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Royal Exchange

Opened in 1569, the Royal Exchange was London’s bid to become a major player in international trade. It was an uneasy partnership of private enterprise and public good, involving the city, the monarchy, and an individual developer. Its architecture mimicked that of the Bourse in the Dutch city of Antwerp. Antwerp was Europe’s leading merchant center and England’s closest trading partner. The Exchange’s daily trading sessions took place in an open courtyard. Above were two levels of “pawn” shops where one could buy the luxury goods that international trade produced.

Chapman. Sir Thomas Gresham. Stipple engraving, 1806

Wenceslaus Hollar. Byrsa Londinensis vulgo the Royal Exchange. Etching, ca. 1644

Stephen Harrison. The arch’s of triumph erected in honor of the high and mighty prince. London, 1613

Heywood. If you know not me, you know no bodie. London, 1606

Georg von Schwartzstät. Diary. Manuscript, 1609

Wenceslaus Hollar. Winter. Etching, 1643

 Sir Thomas Gresham was a member of the Mercers’ guild who represented the crown in trade with the Dutch. Gresham arranged for the city to purchase land for the Exchange, and he paid for the building himself. Gresham imported materials and workers from Holland, leading to friction with London’s bricklayers. After his death, the city, which had been led to believe that it would inherit control over the Exchange, was surprised to find that Gresham had left partial control to the Mercers’ Company in his will.


 In Wenceslaus Hollar's etching, the Royal Exchange teems with life. The image depicts the arcaded courtyard during the daily sessions that were opened by the ringing of a bell. Hollar has carefully included some distinctive foreign traders in the scene: a pair of Muscovites on the left, notable by their fur hats. Two turbans in the center distinguish Turkish traders. The encroachment of other activity is also suggested by the woman hawking wares in the foreground.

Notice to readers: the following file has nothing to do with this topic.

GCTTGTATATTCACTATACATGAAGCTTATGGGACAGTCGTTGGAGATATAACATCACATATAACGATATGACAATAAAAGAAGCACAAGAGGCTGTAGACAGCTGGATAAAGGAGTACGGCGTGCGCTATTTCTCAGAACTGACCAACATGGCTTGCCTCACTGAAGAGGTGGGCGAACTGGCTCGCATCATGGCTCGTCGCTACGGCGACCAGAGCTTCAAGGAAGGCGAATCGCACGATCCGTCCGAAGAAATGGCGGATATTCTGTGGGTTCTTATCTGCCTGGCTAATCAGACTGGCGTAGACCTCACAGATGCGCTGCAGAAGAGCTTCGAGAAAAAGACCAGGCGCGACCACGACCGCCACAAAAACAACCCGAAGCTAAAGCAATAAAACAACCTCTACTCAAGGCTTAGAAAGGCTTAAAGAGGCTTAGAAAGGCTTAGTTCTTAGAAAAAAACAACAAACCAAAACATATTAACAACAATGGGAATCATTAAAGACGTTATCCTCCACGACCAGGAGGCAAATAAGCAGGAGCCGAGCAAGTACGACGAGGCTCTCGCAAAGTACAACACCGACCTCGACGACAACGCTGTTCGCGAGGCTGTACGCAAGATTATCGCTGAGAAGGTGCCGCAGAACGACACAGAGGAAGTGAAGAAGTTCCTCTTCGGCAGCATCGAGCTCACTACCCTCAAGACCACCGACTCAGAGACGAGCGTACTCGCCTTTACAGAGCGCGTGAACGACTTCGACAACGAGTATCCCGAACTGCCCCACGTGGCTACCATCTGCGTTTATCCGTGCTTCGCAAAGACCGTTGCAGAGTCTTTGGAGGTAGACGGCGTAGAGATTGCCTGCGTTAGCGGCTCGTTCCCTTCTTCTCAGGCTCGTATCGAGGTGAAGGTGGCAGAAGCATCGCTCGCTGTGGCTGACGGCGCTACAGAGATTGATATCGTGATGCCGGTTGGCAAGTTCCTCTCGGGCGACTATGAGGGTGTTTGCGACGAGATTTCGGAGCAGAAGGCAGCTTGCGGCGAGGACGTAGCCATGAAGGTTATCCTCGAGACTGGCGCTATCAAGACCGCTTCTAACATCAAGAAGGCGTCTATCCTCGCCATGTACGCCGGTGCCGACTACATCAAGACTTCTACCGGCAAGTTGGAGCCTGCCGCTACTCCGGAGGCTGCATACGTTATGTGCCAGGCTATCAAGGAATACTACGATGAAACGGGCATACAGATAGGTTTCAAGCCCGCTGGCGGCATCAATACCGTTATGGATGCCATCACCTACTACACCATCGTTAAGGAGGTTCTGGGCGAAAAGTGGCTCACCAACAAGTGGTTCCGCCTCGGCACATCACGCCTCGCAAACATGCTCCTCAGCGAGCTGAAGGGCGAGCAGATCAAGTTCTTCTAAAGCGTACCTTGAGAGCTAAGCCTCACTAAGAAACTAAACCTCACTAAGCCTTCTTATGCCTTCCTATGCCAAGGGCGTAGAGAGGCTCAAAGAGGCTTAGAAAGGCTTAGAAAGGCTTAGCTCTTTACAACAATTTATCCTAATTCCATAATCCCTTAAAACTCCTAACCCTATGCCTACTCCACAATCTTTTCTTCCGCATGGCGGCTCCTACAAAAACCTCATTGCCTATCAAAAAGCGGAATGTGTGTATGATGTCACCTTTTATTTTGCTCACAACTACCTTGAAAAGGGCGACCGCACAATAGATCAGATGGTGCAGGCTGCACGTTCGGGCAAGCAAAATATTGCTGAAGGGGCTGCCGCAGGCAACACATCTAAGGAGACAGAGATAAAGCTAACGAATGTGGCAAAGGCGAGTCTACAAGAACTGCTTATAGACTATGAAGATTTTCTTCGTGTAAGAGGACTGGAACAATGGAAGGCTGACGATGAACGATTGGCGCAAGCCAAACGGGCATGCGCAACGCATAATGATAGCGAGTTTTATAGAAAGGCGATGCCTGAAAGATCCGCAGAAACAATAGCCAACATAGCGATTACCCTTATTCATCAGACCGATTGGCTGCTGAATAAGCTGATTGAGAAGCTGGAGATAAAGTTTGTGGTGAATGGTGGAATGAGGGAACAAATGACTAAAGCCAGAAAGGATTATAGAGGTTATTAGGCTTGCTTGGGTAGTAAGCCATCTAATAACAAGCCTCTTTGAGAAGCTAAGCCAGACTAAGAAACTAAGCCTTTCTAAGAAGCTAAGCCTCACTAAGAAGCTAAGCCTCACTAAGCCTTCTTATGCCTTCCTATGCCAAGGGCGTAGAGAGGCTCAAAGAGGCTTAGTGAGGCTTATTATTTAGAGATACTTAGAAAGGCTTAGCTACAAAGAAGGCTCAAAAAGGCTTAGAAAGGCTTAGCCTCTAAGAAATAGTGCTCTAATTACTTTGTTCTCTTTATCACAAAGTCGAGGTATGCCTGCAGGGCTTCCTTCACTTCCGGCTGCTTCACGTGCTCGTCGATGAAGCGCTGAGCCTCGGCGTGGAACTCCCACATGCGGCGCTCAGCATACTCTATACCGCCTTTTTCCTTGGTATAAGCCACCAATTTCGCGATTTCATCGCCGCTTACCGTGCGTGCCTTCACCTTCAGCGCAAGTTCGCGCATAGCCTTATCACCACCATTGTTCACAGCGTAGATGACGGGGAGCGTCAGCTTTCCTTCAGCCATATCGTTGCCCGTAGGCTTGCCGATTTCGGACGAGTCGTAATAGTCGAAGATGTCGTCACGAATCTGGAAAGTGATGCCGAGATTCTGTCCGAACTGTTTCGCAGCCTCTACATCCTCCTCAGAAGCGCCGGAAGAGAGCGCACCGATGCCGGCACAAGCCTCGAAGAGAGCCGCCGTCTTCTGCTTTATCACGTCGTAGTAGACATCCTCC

The Dutch were the largest immigrant community in London. The Dutch merchant community sponsored one of the pageants for James I’s coronation procession, and they set it in front of the Royal Exchange. Stephen Harrison designed the highly decorative arches that were constructed for the occasion and he published a showy book of engravings. The seventeen figures representing the Dutch provinces alongside the English heroes of Protestantism, including Edward VI, remind viewers that the Dutch and English were partners in both trade and religion.


Thomas Heywood’s play, If you know not me, you know no bodie, commented on current events. Queen Elizabeth I and Sir Thomas Gresham are characters in this play, with scenes set at Elizabeth’s visit to the Exchange in 1571. But the play does not indicate what John Stow had reported: for Elizabeth’s visit, Gresham offered the few shopkeepers in the Pawn a year’s free rent if they would light up all the empty shops around them. In granting Gresham the privilege to call the building the “Royal” Exchange, Elizabeth deprived both Gresham and the city of naming rights.


Georg von Schwartzstät was a German merchant who created a diary of his travels through Europe. He illustrated his commentary with a number of cut-out engravings, maps, and — in the section on England — excerpts from Camden’s Britannia. He admired the Royal Exchange as “the ornament of the city.” He also noted the “beauty of the women who sell their goods,” a reminder of the age-old practice of using feminine beauty as a sales pitch.


In fact, the tower of the Royal Exchange looms in the background of an etching of fashionable women’s dress. Part of Wenceslaus Hollar's series of etchings of "seasons," this one is a  personification of winter. Hollar’s fine craftsmanship is apparent in the textures of dress and, especially, the fur. The inclusion of the Exchange as a winter setting suggests that its indoor shops could be a cold-weather destination.

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